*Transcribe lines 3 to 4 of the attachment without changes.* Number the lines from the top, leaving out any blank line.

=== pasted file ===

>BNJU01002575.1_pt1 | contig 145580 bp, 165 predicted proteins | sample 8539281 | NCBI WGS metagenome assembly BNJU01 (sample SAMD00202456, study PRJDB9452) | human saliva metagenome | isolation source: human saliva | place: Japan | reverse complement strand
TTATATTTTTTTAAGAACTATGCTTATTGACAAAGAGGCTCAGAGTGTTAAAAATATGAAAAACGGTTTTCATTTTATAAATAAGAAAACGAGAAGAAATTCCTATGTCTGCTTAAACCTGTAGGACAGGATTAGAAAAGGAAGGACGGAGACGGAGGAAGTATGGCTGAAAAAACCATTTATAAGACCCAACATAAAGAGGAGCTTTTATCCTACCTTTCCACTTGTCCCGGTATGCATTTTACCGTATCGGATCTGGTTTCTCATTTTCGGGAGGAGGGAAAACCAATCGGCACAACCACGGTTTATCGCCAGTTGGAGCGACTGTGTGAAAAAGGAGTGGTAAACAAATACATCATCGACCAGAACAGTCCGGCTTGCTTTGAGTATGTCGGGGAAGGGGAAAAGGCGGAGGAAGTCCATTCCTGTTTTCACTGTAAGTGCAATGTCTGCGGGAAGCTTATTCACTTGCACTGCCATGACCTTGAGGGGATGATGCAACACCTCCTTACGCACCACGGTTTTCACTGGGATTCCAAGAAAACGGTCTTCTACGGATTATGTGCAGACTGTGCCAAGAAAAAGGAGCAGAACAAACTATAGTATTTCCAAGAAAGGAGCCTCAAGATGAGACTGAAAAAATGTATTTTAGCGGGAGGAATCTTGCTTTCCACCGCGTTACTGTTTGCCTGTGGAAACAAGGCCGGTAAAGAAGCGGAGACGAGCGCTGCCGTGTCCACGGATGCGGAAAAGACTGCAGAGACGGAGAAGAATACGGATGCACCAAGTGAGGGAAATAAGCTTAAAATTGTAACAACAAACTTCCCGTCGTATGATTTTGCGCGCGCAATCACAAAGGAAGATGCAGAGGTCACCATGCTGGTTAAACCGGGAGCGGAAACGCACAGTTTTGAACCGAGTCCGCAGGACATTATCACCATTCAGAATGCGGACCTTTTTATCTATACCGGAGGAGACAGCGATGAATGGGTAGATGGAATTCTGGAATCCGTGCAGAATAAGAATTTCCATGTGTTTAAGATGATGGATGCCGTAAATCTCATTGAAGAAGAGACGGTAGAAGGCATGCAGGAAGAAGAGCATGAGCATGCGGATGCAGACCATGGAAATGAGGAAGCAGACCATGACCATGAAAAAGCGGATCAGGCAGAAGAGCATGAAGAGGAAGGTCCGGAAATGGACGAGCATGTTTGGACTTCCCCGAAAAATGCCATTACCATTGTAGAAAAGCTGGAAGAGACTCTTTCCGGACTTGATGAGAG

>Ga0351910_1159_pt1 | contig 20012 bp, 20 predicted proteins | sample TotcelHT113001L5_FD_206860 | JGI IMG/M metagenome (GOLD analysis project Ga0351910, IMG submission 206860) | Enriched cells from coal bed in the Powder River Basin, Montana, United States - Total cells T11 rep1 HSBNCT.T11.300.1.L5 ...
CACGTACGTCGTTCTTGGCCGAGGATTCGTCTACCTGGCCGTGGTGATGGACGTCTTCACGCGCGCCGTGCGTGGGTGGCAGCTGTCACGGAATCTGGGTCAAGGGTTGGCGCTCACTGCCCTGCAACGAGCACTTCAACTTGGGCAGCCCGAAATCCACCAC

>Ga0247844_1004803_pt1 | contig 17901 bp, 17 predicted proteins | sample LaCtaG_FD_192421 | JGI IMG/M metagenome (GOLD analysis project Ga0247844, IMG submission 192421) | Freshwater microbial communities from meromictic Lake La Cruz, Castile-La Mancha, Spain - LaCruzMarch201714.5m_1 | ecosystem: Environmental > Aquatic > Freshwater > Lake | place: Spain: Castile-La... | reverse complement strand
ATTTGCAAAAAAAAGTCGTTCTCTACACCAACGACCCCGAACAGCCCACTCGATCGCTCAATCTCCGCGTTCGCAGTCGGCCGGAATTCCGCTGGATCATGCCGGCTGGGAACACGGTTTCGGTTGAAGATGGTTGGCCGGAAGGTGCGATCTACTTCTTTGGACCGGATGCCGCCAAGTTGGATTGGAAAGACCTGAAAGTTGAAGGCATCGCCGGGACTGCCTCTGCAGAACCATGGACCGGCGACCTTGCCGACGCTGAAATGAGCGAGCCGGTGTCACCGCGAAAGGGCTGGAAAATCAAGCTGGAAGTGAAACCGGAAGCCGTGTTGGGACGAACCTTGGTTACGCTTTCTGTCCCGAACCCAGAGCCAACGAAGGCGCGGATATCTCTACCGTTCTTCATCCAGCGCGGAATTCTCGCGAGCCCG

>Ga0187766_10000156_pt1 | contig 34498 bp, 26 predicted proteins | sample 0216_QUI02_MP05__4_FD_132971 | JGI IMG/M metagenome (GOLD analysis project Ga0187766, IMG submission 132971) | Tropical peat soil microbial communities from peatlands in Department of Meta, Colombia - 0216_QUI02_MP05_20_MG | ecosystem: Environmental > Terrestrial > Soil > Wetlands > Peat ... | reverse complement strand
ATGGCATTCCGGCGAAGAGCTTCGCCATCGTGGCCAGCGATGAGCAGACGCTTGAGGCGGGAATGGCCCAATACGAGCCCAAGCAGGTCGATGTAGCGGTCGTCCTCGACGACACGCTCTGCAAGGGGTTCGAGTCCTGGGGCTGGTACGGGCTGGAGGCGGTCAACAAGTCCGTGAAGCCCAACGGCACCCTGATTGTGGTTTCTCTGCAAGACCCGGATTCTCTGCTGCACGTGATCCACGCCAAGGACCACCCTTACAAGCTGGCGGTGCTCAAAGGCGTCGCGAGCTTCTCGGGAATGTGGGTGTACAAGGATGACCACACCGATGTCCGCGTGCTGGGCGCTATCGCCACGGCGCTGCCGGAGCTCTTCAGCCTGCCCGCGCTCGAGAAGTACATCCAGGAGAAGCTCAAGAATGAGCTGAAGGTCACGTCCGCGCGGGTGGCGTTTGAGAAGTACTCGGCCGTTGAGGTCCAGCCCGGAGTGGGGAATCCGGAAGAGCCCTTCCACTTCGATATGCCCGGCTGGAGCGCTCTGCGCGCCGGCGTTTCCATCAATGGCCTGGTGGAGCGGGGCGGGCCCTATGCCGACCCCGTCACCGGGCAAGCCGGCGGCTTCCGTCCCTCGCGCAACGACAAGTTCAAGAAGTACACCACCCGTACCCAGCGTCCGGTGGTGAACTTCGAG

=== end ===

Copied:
>Ga0351910_1159_pt1 | contig 20012 bp, 20 predicted proteins | sample TotcelHT113001L5_FD_206860 | JGI IMG/M metagenome (GOLD analysis project Ga0351910, IMG submission 206860) | Enriched cells from coal bed in the Powder River Basin, Montana, United States - Total cells T11 rep1 HSBNCT.T11.300.1.L5 ...
CACGTACGTCGTTCTTGGCCGAGGATTCGTCTACCTGGCCGTGGTGATGGACGTCTTCACGCGCGCCGTGCGTGGGTGGCAGCTGTCACGGAATCTGGGTCAAGGGTTGGCGCTCACTGCCCTGCAACGAGCACTTCAACTTGGGCAGCCCGAAATCCACCAC